It hasn’t been a pleasant start to summer vacation for Baltimore teachers, whose union filed a grievance against the municipality’s school district over a last-minute change in the structure of its “cut points” in educator evaluations, which dictate pay raises and status, according to an article by Erica Green of The Baltimore Sun.
The Baltimore Teachers’ Union (BTU) president Marietta English sent an email to all members letting them know of the grievance in which she stated:
“There have been a lot of concerns regarding the teacher evaluation. The BTU never agreed to change the percentages within the evaluation.”
The school district has relayed that it changed the “cut scores” in large part because legislation was passed in May forbidding the use of state test scores in teacher evaluations. As an example, under the old system, a rating of 80 out of 100 meant teachers a classification of “highly effective” and most likely receive a raise due to a 2010 agreement that joined evaluation to contract pay.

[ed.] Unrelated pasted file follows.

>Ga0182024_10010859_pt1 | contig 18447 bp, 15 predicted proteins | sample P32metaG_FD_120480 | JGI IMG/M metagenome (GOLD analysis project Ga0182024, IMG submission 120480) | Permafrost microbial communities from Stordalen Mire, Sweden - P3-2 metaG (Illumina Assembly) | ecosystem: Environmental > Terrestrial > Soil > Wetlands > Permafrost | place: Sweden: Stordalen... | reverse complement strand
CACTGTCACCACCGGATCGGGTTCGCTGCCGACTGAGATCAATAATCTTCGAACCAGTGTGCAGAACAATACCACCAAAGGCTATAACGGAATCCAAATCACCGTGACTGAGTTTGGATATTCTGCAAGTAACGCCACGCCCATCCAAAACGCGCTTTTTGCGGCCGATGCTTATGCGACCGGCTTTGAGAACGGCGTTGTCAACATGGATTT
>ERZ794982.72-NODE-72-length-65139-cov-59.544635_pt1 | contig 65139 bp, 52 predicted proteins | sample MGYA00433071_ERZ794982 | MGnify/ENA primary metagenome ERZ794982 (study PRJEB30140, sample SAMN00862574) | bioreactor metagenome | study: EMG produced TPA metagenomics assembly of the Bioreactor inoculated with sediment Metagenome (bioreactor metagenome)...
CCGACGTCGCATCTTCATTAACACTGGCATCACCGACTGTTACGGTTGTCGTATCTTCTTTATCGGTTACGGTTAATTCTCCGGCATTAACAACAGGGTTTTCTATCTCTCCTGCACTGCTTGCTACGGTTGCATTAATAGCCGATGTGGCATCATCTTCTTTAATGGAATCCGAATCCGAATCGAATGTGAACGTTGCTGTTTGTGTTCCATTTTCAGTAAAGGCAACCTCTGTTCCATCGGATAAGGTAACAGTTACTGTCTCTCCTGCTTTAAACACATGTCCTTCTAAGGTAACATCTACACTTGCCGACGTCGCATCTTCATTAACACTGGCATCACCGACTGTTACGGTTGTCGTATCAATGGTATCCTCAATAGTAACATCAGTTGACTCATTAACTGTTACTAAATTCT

The district raised that standard to 86 out of 100, but according to the BTU, did not inform teachers of the change until letters with their rankings were sent out.
The issue stemmed from legislation that wasn’t signed until May, prohibiting the use of test scores in teacher or principal evaluations until 2016-2017. The district decided that if it couldn’t measure student growth by using scores from the state test, that it would raise the cut scores.
Instead, teacher classroom evaluations made up 85% of the overall evaluation, a fact that has many teachers crying foul.
For Bobbi O’Brien, a ninth-grade teacher at Patterson High School, her score of 69 this year meant that she was no longer considered an “effective” teacher, but a “developing” one.
O’Brien, who has been teaching in the city for four years and has a record of proficient evaluations in the system, said the “developing” label she received was based largely on a classroom observation that she felt was subjective.
She said she didn’t explain her class objectives in a way that her principal this year thought was exemplary, even though it was the same way that had earned her the highest marks on evaluations before.
“The city would have the public believe that the difference between a highly effective and developing teacher is that one doesn’t have what it takes,” O’Brien said. “When really it’s whether or not I can showcase all of the skills I have as a teacher in two 90-minute periods of the school year.”
Baltimore City Schools is led by Tisha Edwards, who has served as Interim CEO for more than a year. Edwards said the district believed it and the union had reached a compromise on the evaluations, and that the district is willing to “revisiting” the new evaluation structure.